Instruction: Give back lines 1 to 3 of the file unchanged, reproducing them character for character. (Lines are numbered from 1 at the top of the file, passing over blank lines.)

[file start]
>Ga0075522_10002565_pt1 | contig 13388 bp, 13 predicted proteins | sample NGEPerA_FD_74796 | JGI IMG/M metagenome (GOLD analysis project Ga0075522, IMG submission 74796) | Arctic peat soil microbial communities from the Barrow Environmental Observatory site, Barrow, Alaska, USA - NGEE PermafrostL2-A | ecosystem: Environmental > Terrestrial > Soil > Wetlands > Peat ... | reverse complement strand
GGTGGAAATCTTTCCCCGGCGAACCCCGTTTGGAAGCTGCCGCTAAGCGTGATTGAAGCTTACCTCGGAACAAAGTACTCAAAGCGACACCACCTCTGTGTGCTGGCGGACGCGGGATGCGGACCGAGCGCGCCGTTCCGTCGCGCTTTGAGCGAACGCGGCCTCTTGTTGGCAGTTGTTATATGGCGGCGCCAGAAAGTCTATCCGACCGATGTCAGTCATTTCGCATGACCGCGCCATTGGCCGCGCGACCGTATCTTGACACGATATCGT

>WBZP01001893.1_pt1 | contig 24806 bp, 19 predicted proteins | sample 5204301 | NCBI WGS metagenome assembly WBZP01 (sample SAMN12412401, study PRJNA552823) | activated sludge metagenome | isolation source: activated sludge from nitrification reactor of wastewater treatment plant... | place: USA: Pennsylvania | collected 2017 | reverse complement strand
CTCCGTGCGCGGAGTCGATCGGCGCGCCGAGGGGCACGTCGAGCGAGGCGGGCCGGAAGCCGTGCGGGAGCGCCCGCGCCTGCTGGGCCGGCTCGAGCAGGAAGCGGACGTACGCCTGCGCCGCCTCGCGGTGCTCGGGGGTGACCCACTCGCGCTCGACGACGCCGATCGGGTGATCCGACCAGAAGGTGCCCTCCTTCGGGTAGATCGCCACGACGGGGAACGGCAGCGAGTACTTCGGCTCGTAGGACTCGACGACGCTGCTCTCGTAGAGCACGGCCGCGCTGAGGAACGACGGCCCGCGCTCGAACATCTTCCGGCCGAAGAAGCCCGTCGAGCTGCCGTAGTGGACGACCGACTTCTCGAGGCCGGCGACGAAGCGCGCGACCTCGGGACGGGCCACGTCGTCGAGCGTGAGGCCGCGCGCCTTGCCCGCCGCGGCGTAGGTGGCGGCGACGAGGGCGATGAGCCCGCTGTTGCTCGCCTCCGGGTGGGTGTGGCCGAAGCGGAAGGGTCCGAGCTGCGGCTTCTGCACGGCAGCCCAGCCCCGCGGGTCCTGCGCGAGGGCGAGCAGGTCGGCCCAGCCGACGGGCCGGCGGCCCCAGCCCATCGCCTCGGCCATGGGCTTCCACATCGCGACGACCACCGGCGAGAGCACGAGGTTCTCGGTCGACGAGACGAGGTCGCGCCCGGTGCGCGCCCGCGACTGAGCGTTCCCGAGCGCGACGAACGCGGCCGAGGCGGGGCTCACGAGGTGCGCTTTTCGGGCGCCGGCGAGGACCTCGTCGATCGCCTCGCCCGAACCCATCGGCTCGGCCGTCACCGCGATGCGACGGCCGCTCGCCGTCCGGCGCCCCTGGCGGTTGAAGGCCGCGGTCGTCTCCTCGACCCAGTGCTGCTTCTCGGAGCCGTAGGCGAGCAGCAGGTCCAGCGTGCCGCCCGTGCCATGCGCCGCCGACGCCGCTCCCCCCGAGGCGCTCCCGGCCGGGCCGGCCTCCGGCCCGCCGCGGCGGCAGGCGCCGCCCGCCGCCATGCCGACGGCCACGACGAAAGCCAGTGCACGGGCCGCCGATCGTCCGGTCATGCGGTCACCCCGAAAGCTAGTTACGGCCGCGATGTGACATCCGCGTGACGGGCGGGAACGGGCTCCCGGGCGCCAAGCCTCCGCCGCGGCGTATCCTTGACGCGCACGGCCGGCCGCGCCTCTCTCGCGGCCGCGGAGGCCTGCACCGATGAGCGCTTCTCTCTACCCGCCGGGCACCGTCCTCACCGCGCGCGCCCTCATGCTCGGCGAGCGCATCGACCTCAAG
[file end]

>Ga0075522_10002565_pt1 | contig 13388 bp, 13 predicted proteins | sample NGEPerA_FD_74796 | JGI IMG/M metagenome (GOLD analysis project Ga0075522, IMG submission 74796) | Arctic peat soil microbial communities from the Barrow Environmental Observatory site, Barrow, Alaska, USA - NGEE PermafrostL2-A | ecosystem: Environmental > Terrestrial > Soil > Wetlands > Peat ... | reverse complement strand
GGTGGAAATCTTTCCCCGGCGAACCCCGTTTGGAAGCTGCCGCTAAGCGTGATTGAAGCTTACCTCGGAACAAAGTACTCAAAGCGACACCACCTCTGTGTGCTGGCGGACGCGGGATGCGGACCGAGCGCGCCGTTCCGTCGCGCTTTGAGCGAACGCGGCCTCTTGTTGGCAGTTGTTATATGGCGGCGCCAGAAAGTCTATCCGACCGATGTCAGTCATTTCGCATGACCGCGCCATTGGCCGCGCGACCGTATCTTGACACGATATCGT

>WBZP01001893.1_pt1 | contig 24806 bp, 19 predicted proteins | sample 5204301 | NCBI WGS metagenome assembly WBZP01 (sample SAMN12412401, study PRJNA552823) | activated sludge metagenome | isolation source: activated sludge from nitrification reactor of wastewater treatment plant... | place: USA: Pennsylvania | collected 2017 | reverse complement strand